‘Bill Nye Saves the World’ Through Logic, Honest Dialogue

Bill Nye

In Bill Nye Saves the World, the beloved scientist of everyone’s childhood gets to the bottom of things. Choosing pressing and controversial topics like climate change, GMOs, vaccinations, and life beyond earth, the show suggests nothing is off limits or beyond the realm of science. According to Nye, curiosity is part of what makes us human. It’s what drives us—the joy of discovery.

Incorporating famous guests, including Karlie Kloss, Zach Braff, and Desiigner, the show pulls from a great network of celebrities to articulate the importance of an expansive dialogue on these issues. On climate change, Kloss took a trip to Paris to speak with experts about how rising sea levels damaged ancient buildings and artifacts. Desiigner explained why his favorite chocolate or sushi may no longer be around if certain trends continue.

Nye elaborated on this point later, invoking more celebrity, as he set an overarching tone for his show.

“What, you thought I’d get a new TV show and not talk about climate change? Come on, for crying out loud, we’ve had world wars, pandemics, we’ve even had reality television, but global warming and climate change are way worse,” he said. “Paraphrasing my colleague Jay-Z, it’s not one problem, we’ve got 99 problems and they’re all … difficult.”

Nye employs a variety of segments that flow seamlessly together and help communicate nuanced messages to the audience. One of the most developed segments are panel discussions held with experts on the issue. Experts range from a large-scale industry farmer to a planetary protection engineer at NASA’s Jet Propulsion Lab. Each guest contributes thoughtfully in their respective realms and have a unique take on any given issue.



In one episode, Nye speaks with NASA’s Moogega Stricker, who explains topics ranging from the “flashing bulb problem,” the search for extraterrestrial life, and his work with the 20/20 mission to Mars to ensure that involved parties abide by contamination and planetary protection rules.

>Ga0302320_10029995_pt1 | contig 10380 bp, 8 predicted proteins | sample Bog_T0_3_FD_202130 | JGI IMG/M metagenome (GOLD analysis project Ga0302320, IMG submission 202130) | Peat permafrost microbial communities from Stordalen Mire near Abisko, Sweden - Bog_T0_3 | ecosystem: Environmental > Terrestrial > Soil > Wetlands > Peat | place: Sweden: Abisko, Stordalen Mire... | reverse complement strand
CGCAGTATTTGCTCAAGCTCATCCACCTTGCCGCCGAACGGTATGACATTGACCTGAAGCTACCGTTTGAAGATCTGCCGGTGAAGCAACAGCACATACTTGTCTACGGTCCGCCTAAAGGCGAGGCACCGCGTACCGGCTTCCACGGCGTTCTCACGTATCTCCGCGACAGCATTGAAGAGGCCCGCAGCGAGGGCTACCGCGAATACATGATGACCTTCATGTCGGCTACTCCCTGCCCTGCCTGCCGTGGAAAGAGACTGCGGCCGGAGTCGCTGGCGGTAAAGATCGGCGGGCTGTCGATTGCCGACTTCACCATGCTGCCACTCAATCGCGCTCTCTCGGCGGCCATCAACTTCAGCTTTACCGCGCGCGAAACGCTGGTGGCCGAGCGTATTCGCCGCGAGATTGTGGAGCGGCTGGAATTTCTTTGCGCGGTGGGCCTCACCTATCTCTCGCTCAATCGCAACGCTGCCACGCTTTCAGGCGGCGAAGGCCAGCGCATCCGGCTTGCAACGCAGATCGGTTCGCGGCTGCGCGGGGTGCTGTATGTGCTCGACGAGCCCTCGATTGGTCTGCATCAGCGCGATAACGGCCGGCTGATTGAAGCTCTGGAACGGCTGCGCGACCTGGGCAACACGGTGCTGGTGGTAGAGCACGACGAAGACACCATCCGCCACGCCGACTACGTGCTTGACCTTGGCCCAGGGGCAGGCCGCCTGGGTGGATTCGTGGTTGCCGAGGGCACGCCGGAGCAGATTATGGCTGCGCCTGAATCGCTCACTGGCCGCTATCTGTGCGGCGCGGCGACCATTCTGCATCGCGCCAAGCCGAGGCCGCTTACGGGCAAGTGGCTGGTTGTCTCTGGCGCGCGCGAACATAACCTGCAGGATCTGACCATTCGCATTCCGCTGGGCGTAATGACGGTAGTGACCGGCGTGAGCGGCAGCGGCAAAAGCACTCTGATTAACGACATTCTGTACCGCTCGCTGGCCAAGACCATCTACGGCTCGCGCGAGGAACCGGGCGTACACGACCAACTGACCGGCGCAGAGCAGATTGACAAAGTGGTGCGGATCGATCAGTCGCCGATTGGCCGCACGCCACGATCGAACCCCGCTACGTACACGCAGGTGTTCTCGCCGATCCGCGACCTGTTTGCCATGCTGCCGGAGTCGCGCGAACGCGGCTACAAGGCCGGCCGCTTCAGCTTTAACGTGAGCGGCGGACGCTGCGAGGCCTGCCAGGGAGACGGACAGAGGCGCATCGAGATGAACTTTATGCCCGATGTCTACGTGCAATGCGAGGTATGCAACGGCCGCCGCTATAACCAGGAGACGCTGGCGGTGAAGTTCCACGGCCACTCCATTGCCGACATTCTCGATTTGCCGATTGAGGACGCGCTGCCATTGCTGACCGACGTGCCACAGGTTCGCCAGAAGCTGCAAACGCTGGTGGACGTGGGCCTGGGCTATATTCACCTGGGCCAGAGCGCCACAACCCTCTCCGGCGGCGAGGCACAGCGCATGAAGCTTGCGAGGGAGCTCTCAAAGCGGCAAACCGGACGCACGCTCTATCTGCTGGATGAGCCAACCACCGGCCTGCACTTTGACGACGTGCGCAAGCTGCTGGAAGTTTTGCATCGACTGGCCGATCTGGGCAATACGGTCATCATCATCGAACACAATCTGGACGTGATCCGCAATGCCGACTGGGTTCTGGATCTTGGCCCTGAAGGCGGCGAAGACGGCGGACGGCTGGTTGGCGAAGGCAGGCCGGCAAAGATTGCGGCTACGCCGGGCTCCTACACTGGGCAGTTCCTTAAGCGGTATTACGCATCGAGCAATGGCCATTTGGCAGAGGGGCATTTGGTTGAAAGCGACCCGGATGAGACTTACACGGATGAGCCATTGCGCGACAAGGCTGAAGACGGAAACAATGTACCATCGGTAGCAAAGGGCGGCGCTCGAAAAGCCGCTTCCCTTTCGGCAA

In one segment, “Bill’s Need a Minute,” Nye gives his take on a specific issue backed with his scientific expertise. In one of these segments, Nye spoke about people buying into medical products that are scams. Cautioning viewers about “magic” substances that are not backed by empirical data, Nye outlined his argument.

“You could be doing yourself harm and no one would be the wiser,” he said. “All sorts of things are sold as dietary supplements that aren’t tested, that don’t need to be tested, and it wouldn’t matter except billions are spent on these things by people who are just hoping that this thing will do some magical things.”

Segueing out of informed opinion, Nye also tries to offer up solutions. He uses the scientific method to prove the points he proposes as remedies to the problems. One of the most interesting tests Nye did was about alternative medical treatments. Magnetic knee bands are said to help because blood has iron in it and, in theory, because blood has iron in it, it can draw blood to parts of your body to help them heal. The scientist disproved this by taking a magnet to his own blood with no result. This is because the iron in his blood is bound to a complex hemoglobin, rendering it nonmagnetic.

Nye has such a way with words He breaks difficult scientific subjects down into easy nuggets that people can understand, regardless of their level of experience. Through his use of humor, technology, and scientific expertise, he may be on his way to saving the world through informing the public of the most serious issues we face.

Featured Image By Netflix